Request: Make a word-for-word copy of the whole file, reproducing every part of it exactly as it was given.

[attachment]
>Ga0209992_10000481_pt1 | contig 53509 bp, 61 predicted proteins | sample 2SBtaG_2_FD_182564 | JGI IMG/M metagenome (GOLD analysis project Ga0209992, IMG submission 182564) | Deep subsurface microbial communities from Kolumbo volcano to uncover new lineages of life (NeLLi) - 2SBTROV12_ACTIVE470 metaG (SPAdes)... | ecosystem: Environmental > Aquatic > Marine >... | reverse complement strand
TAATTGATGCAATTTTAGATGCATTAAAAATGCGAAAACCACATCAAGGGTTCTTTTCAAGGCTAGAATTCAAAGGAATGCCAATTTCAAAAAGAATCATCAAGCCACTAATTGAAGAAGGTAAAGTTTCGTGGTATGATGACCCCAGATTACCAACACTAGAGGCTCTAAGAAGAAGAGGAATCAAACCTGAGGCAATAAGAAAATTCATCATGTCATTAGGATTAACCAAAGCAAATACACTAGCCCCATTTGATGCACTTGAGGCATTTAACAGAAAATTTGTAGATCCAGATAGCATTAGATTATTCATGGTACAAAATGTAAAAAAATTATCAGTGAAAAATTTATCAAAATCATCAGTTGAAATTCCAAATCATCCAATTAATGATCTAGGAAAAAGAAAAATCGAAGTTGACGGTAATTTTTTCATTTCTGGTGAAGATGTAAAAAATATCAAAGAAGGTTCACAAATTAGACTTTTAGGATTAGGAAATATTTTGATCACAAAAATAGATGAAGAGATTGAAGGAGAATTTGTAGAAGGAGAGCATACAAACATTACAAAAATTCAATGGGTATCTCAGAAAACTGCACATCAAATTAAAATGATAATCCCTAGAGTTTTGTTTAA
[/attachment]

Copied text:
>Ga0209992_10000481_pt1 | contig 53509 bp, 61 predicted proteins | sample 2SBtaG_2_FD_182564 | JGI IMG/M metagenome (GOLD analysis project Ga0209992, IMG submission 182564) | Deep subsurface microbial communities from Kolumbo volcano to uncover new lineages of life (NeLLi) - 2SBTROV12_ACTIVE470 metaG (SPAdes)... | ecosystem: Environmental > Aquatic > Marine >... | reverse complement strand
TAATTGATGCAATTTTAGATGCATTAAAAATGCGAAAACCACATCAAGGGTTCTTTTCAAGGCTAGAATTCAAAGGAATGCCAATTTCAAAAAGAATCATCAAGCCACTAATTGAAGAAGGTAAAGTTTCGTGGTATGATGACCCCAGATTACCAACACTAGAGGCTCTAAGAAGAAGAGGAATCAAACCTGAGGCAATAAGAAAATTCATCATGTCATTAGGATTAACCAAAGCAAATACACTAGCCCCATTTGATGCACTTGAGGCATTTAACAGAAAATTTGTAGATCCAGATAGCATTAGATTATTCATGGTACAAAATGTAAAAAAATTATCAGTGAAAAATTTATCAAAATCATCAGTTGAAATTCCAAATCATCCAATTAATGATCTAGGAAAAAGAAAAATCGAAGTTGACGGTAATTTTTTCATTTCTGGTGAAGATGTAAAAAATATCAAAGAAGGTTCACAAATTAGACTTTTAGGATTAGGAAATATTTTGATCACAAAAATAGATGAAGAGATTGAAGGAGAATTTGTAGAAGGAGAGCATACAAACATTACAAAAATTCAATGGGTATCTCAGAAAACTGCACATCAAATTAAAATGATAATCCCTAGAGTTTTGTTTAA